Commuting to work can be one of life’s challenges – squashing yourself into the sardine tin that is your daily train or bus, stuck in traffic jams or trudging the streets. For many the commute ends with long hours sitting at a desk.
Now, a UK research initiative reckons ‘Active Landscape’ routes could be the key to exercising ‘on the go’, combatting the ‘inactivity pandemic’ and offering far better health outcomes than can be achieved through walking alone.
Walking to work not enough of a workout
Designed to provide options for different levels of physical challenge, the landscapes include routes that require people to pick their way through obstacles such as balancing beams, stepping stones and high steps.
In the past, research on how best to incorporate exercise ‘on the go’ has focussed more on walking as a replacement for other modes of transport, however, the benefits of walking (while better than nothing) are relatively mild.
“Even when the increase in level and extent of activity level is modest, when millions of people are using cityscapes every day, those differences can have a major positive impact on public health,” said lead author Anna Boldina, from the University of Cambridge’s Department of Architecture.
In order to get the best benefits from incidental exercise, researchers looked at ways to increase the walker’s heart rate as well as improve balance and bone density – effects that cannot be easily gained from walking.
“The human body is a very complex machine that needs a lot of things to keep working effectively,” says Boldina. “Cycling and swimming are great for your heart and for your leg muscles but do very little for your bone density. To improve cardiovascular health, bone density and balance all at once, we need to add a wider range of exercises into our routine daily walks.”
The researchers were keen to understand how likely commuters were to pick a more challenging route over a conventional street path and also to ascertain which specific characteristics – such as perceived difficulty and design characteristics – influenced their decisions.
The study involved showing 600 volunteers photo-realistic images of routes with challenges such as stepping stones, balancing beams and high steps and comparing them to typical streetscapes.
“Children don’t need much encouragement to try out a balance beam but we wanted to see how adults would respond, and then identify design modifications which made them more likely to choose a challenging route,” said co-author Dr Paul Hanel from the Department of Psychology, University of Essex, UK.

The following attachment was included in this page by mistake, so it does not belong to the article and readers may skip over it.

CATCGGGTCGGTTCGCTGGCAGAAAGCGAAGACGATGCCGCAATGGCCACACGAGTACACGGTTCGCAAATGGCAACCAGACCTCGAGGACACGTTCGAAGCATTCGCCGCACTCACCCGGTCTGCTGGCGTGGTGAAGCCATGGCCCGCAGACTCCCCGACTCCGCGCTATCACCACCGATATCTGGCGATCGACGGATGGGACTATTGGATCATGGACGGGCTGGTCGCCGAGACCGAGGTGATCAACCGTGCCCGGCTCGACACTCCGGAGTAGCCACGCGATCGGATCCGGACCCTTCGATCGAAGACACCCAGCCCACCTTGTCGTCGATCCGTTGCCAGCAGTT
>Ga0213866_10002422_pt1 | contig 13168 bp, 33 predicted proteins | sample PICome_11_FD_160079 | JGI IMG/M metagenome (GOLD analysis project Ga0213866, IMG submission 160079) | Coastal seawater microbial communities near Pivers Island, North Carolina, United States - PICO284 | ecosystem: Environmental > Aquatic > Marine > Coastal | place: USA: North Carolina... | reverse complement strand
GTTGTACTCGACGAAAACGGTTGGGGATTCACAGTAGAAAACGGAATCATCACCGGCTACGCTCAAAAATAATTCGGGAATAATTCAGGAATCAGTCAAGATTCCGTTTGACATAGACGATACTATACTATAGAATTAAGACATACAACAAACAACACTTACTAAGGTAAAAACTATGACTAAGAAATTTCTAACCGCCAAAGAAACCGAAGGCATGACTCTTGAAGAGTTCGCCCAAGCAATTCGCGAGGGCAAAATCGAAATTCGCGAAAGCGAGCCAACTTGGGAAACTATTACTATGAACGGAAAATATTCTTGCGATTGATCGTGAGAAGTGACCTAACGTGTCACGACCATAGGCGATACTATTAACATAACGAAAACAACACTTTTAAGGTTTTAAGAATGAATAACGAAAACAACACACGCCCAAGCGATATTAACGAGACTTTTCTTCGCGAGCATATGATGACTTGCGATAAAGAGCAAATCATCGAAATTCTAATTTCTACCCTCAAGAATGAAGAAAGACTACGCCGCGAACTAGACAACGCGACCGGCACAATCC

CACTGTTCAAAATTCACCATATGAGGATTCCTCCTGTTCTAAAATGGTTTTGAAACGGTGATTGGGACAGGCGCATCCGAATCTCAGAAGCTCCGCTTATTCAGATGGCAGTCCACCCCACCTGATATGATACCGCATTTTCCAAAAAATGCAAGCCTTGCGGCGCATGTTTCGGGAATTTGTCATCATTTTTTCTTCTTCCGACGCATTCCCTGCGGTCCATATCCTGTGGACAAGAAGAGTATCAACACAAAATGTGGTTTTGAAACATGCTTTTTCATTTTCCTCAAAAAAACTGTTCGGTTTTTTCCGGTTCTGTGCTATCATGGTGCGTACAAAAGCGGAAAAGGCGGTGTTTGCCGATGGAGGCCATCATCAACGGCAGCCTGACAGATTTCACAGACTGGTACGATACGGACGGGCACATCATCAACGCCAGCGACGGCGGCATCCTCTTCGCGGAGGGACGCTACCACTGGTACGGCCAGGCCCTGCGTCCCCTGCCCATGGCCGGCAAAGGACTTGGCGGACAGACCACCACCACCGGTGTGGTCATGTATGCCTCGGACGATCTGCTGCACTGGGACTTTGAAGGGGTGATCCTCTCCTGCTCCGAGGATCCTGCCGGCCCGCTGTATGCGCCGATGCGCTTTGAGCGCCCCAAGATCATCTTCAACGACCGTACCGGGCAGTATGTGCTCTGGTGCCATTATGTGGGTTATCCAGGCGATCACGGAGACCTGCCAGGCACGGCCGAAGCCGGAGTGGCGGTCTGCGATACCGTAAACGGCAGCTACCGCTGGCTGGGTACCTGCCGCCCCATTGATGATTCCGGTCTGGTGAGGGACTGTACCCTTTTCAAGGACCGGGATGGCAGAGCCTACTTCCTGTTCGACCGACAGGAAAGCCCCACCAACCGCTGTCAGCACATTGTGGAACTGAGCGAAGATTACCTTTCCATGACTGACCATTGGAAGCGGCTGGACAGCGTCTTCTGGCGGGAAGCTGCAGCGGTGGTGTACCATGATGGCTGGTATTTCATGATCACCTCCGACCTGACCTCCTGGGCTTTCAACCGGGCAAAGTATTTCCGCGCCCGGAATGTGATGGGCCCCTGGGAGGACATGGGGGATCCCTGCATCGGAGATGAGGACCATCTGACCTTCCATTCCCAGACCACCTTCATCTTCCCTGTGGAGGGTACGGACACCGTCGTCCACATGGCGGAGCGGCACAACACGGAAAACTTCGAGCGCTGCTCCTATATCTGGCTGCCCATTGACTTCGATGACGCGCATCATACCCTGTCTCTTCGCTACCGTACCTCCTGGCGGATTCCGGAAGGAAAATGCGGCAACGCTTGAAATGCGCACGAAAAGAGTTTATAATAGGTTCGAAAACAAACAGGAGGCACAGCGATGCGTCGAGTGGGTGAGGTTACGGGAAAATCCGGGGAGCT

A more fun commute to work
Eighty percent of the participants would choose some form of ‘more fun’ route over the normal streetscape in at least one of the scenarios.
“Our findings show that pedestrians can be nudged into a wider range of physical activities through minor changes to the urban landscape,” says Boldina, who first became interested in the idea when she moved to London and found walking around the city far less physically challenging than the hills and ancient walls she would regularly traverse in Coimbra, Portugal.
The researchers also found specific design measures such as a shorter route (10%) and increasing the perceived level of safety by adding handrails (12%) made participants more likely to choose the challenging route, while more difficult terrain – such as narrow balancing beams – would be more appropriate for routes more often travelled by younger walkers. When it came to older participants, they were as supportive of the idea as those in younger age ranges, however, they would tend to not take the most challenging routes themselves.
One particular route was found to be particularly less intimidating by participants, with 78% suggesting they would happily navigate the wide, low stepping stones and log with a handrail. One route experienced an increase of 12% in participants willing to traverse it once a handrail was included.
“We found that while embarrassment, anxiety, caution and peer pressure can put some adults off, the vast majority of people can be persuaded to take a more challenging route by paying careful attention to design, safety, difficulty level, location and signage,” said Hanel.
The study questioned participants as to their reasons for picking challenging routes. Up to 55% of participants chose routes that resulted in a short cut, while aesthetic design such as the incorporation of lighting and flowerbeds also encouraged people to take the more challenging route.
As inherently social beings, it is somewhat expected that 40% of participants were encouraged to take a challenging route when they saw someone else take it before them.
The researchers also found that those who engaged in regular strength and balancing exercises were more likely to choose the most difficult routes, while across all age ranges, only a small minority of participants said they would only take the standard path.
In the future, Boldina and Hanel are keen to bring their research into the third dimension and run experiments in test sites, which will allow them to also gauge how participant intentions translate to their actual behaviour, potentially helping to design landscapes of the future that are more aligned with good health practices.
“We want to help policy makers and designers to make modifications that will improve physical health and wellbeing,” says Boldina.